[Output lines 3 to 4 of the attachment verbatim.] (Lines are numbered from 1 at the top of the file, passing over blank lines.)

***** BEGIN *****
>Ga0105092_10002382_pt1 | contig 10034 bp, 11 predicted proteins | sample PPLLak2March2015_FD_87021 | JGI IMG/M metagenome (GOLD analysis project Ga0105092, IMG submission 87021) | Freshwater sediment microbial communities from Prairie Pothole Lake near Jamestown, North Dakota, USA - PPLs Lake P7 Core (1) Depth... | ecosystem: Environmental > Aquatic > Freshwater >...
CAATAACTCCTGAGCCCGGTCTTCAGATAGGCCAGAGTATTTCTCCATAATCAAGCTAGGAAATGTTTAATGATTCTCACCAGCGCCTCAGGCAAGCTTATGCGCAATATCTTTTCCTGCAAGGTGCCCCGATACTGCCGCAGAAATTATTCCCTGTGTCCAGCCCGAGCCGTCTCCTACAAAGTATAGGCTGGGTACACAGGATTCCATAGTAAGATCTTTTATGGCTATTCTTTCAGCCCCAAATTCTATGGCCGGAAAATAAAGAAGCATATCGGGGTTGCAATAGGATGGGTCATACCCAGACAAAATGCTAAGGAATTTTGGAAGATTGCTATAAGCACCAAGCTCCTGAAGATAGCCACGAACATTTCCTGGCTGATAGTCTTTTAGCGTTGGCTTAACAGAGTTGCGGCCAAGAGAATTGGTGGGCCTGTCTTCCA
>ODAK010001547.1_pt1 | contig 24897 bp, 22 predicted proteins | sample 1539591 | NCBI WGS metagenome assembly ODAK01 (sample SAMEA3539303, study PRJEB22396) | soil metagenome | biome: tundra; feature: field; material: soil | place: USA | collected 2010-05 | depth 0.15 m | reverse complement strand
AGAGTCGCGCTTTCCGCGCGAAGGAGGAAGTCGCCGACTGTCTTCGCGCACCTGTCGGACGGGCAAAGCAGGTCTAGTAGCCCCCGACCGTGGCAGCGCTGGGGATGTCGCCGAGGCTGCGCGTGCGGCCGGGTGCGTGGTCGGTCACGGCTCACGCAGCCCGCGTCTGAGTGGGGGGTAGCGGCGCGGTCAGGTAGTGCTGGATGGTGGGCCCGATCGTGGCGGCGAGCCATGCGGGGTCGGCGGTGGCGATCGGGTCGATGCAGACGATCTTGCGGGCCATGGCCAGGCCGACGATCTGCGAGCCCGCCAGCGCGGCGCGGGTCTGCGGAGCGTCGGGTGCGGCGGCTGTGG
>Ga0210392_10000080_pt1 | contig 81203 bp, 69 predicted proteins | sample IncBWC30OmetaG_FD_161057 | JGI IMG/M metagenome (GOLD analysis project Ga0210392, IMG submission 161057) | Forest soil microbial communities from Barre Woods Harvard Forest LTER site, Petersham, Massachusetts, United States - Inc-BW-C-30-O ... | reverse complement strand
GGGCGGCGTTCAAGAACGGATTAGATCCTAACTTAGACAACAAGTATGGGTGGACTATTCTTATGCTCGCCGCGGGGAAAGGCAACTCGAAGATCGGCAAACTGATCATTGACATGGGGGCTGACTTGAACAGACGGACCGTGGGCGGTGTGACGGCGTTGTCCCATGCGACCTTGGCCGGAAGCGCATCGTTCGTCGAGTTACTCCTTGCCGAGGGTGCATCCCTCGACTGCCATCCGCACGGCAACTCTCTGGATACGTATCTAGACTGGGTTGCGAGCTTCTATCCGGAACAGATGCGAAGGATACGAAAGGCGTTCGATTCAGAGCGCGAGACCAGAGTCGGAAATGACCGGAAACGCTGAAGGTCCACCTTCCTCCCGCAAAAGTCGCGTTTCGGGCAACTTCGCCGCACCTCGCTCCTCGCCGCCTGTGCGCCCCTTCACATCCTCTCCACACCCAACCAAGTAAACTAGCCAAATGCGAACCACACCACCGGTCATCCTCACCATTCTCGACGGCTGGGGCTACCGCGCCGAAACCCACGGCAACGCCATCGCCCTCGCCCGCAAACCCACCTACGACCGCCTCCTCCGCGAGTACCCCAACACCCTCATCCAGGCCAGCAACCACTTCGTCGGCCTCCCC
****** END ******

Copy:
>ODAK010001547.1_pt1 | contig 24897 bp, 22 predicted proteins | sample 1539591 | NCBI WGS metagenome assembly ODAK01 (sample SAMEA3539303, study PRJEB22396) | soil metagenome | biome: tundra; feature: field; material: soil | place: USA | collected 2010-05 | depth 0.15 m | reverse complement strand
AGAGTCGCGCTTTCCGCGCGAAGGAGGAAGTCGCCGACTGTCTTCGCGCACCTGTCGGACGGGCAAAGCAGGTCTAGTAGCCCCCGACCGTGGCAGCGCTGGGGATGTCGCCGAGGCTGCGCGTGCGGCCGGGTGCGTGGTCGGTCACGGCTCACGCAGCCCGCGTCTGAGTGGGGGGTAGCGGCGCGGTCAGGTAGTGCTGGATGGTGGGCCCGATCGTGGCGGCGAGCCATGCGGGGTCGGCGGTGGCGATCGGGTCGATGCAGACGATCTTGCGGGCCATGGCCAGGCCGACGATCTGCGAGCCCGCCAGCGCGGCGCGGGTCTGCGGAGCGTCGGGTGCGGCGGCTGTGG